The beginning of the gospel of Jesus Christ, the Son of God.

As it is written in Isaiah the prophet:

Behold, I send my messenger ahead of you,

Who will prepare your way

The voice of one crying in the wilderness

Make ready the way of the Lord

Make his paths straight. Mark 1.1-3

This Sunday is the first Sunday that we will begin considering the gospel of Mark, which is one of the four books about the teaching, life, death, and resurrection of Jesus, the Son of God. One of the interesting things about the Gospel of Mark is that it doesn’t tell us anything about Jesus’ childhood or birth. At Christmastime, we often celebrate Advent which is a time that we reflect especially on the birth stories found in the gospels of Matthew and Luke. This has the potential to make Christmas into a-not necessarily bad-but sentimental sort of holiday. Mark, though, has something else that is beneficial for us to meditate on during this Christmas season.

Instead of beginning with the infancy narrative, Mark begins with a prophecy which is a combination of three Old Testament texts. It is actually one of the only times in the gospel that Mark quotes prophecy explicitly to frame the life of Jesus. What this means is that verses 2-3 are formative for the whole rest of the gospel and we should pay attention to what it says and remember it as we read through and meditate on the gospel. Although Mark’s gospel is the shortest and seems like the simplest, in a lot of ways his way of writing is like a woven tapestry that paints a picture; but it takes time to understand all of the intricate pieces and allusions to the Old Testament and the cross-references within the gospel even. In other words, Mark was a very deliberate and artistic author.

So this heading of Mark is quite important then. He specifically mentions Isaiah (chapter 40.3), but it also is quoted from Exodus 23.20 and Malachi 3.1. This web of texts gives us in a way a Markan Christmas prophecy. It is first of all one of anticipation. This whole prologue is filled with it isn’t it? The beginning of the gospel…I send my messenger ahead of you…prepare your way…make ready the way of the Lord. These are words of anticipation for Jesus Christ the Son of God. We are not reading about him but are being encouraged to anticipate him. You could say our hearts and minds need to be prepared to hear about the life of Christ and Mark does this with these essential prophecies.

So what are these prophecies about? They tell of the coming restoration. All throughout the Old Testament, the prominent picture is the failure of Israel and the lingering hope of one who would restore righteousness. So Isaiah 40.3 alludes to Exodus 40 as he prophesies about a New Exodus. ‘Clear the way for the Lord in the wilderness; make smooth in the desert a highway for our God.’ In tying this prophecy to Malachi and Exodus, Mark is referring to the angel or messenger of God in the wilderness who led them by day and night to the Promised Land. But the Isaiah passage develops the image so that this messenger doesn’t simply lead to the Promised Land, but he prepares the path for the Lord himself to come (advent). That is, John the Baptist as God’s messenger is preparing the way: preaching repentance and faith.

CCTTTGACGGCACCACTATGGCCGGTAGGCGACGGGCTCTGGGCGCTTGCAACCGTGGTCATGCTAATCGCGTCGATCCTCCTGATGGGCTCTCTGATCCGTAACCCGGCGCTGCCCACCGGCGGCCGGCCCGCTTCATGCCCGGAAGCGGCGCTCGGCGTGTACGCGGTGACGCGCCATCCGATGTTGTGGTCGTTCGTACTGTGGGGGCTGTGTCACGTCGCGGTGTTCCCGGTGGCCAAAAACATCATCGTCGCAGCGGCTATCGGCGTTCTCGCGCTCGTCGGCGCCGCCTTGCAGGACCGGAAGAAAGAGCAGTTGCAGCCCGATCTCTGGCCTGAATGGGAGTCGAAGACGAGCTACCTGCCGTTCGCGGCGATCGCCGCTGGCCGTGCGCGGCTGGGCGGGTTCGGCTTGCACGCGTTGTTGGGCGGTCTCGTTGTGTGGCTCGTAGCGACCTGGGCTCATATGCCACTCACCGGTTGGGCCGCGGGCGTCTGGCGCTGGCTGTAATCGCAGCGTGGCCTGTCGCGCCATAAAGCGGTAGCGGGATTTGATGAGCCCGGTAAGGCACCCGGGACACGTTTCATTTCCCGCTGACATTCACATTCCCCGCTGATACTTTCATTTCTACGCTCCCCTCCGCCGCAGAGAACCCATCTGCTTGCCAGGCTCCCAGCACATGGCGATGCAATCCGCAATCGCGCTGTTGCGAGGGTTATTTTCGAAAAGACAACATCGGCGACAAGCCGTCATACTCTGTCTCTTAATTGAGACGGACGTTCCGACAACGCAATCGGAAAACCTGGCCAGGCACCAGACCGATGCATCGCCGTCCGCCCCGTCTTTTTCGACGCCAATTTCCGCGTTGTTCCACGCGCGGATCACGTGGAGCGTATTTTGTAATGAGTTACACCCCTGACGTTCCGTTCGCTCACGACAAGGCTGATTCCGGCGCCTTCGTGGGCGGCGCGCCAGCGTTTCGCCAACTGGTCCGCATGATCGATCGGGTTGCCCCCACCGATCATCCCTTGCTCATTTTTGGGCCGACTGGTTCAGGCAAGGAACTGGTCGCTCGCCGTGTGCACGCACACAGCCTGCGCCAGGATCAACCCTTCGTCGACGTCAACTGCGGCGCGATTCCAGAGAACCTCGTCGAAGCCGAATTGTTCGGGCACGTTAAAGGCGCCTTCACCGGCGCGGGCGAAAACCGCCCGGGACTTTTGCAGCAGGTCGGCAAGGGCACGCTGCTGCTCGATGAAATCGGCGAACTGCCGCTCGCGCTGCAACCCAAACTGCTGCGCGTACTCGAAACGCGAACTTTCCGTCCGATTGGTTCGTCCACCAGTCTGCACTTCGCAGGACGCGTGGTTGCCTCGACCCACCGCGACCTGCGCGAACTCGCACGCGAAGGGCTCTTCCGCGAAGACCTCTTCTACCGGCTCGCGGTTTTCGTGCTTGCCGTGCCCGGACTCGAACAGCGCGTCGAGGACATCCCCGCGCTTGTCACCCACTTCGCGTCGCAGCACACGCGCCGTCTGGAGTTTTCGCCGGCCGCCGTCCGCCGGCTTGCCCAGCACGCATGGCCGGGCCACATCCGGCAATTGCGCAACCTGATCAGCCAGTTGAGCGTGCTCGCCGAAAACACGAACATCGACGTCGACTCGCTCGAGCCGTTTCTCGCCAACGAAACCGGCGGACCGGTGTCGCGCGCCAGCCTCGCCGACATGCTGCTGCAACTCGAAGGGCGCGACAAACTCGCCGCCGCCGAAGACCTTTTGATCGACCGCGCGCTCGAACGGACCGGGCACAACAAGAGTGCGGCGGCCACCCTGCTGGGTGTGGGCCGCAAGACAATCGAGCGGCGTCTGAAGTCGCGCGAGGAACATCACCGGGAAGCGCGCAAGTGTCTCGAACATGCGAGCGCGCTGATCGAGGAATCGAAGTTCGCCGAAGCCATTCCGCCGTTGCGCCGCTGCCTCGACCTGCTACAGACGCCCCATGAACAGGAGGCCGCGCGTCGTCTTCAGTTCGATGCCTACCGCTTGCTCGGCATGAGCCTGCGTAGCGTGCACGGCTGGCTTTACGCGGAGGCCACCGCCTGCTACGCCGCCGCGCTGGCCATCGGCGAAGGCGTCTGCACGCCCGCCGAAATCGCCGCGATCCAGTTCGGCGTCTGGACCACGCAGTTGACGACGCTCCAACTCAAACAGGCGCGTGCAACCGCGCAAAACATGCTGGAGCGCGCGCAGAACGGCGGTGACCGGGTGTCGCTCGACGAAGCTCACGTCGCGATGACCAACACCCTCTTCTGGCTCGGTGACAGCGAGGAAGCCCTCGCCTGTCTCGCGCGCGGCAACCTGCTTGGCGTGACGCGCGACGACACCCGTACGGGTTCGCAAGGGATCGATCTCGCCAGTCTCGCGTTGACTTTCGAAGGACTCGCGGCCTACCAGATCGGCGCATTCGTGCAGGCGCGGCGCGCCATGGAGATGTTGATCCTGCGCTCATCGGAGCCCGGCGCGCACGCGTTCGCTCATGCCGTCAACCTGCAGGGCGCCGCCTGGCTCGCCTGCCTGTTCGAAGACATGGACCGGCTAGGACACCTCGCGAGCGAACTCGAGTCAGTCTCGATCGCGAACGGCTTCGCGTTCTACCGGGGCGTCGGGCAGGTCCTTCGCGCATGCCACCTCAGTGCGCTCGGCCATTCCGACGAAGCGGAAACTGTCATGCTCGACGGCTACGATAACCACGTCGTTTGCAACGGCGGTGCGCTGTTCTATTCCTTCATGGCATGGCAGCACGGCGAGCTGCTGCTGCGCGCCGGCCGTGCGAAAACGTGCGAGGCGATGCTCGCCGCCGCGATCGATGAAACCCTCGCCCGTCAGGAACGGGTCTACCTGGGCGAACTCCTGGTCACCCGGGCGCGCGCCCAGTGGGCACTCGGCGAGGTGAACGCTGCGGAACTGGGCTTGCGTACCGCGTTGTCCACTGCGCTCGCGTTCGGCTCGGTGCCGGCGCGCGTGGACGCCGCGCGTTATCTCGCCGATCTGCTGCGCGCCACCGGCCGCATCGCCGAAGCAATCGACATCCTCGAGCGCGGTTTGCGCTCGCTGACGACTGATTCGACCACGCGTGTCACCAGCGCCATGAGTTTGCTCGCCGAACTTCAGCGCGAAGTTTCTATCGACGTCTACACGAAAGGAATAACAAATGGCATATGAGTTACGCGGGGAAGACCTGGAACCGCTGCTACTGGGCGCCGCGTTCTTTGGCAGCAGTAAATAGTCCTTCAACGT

In Malachi, a third background is developed and that is one of God’s impending judgment. ‘Behold, I am going to send my messenger, and he will clear the way before me. And the Lord, whom you seek, will suddenly come to his temple; and the messenger of the covenant, in whom you delight, behold, he is coming.’ Now this doesn’t sound like it is much about judgment. But then in reading verse 2, we see a turn to include it. ‘But who can endure his coming and who can stand when he appears? For he is like a refiner’s fire and like fullers soap. He will sit as smelter, and he will purify the sons of Levi and refine them like gold and silver, so that they may present to the Lord offerings in righteousness.’ Although Christmas in our day is often about gifts and joy and peace on earth, Mark also reminds us that we must not neglect God’s just judgment. It’s part of the whole package. In our day and culture, the best judgment we can come up with for evil is ostracism from everything and anything associated with it. It’s a pretty poor judgment at that, but we see in the advent of Christ that God’s judgment is mediated through his compassion. Jesus, the son of God, comes to earth and lives as a human, extending forgiveness of sins to those who repent and believe. So this Christmastime prophecy in Mark proclaims both God’s judgment and the hope of restoration, both found in the appearing of Christ.

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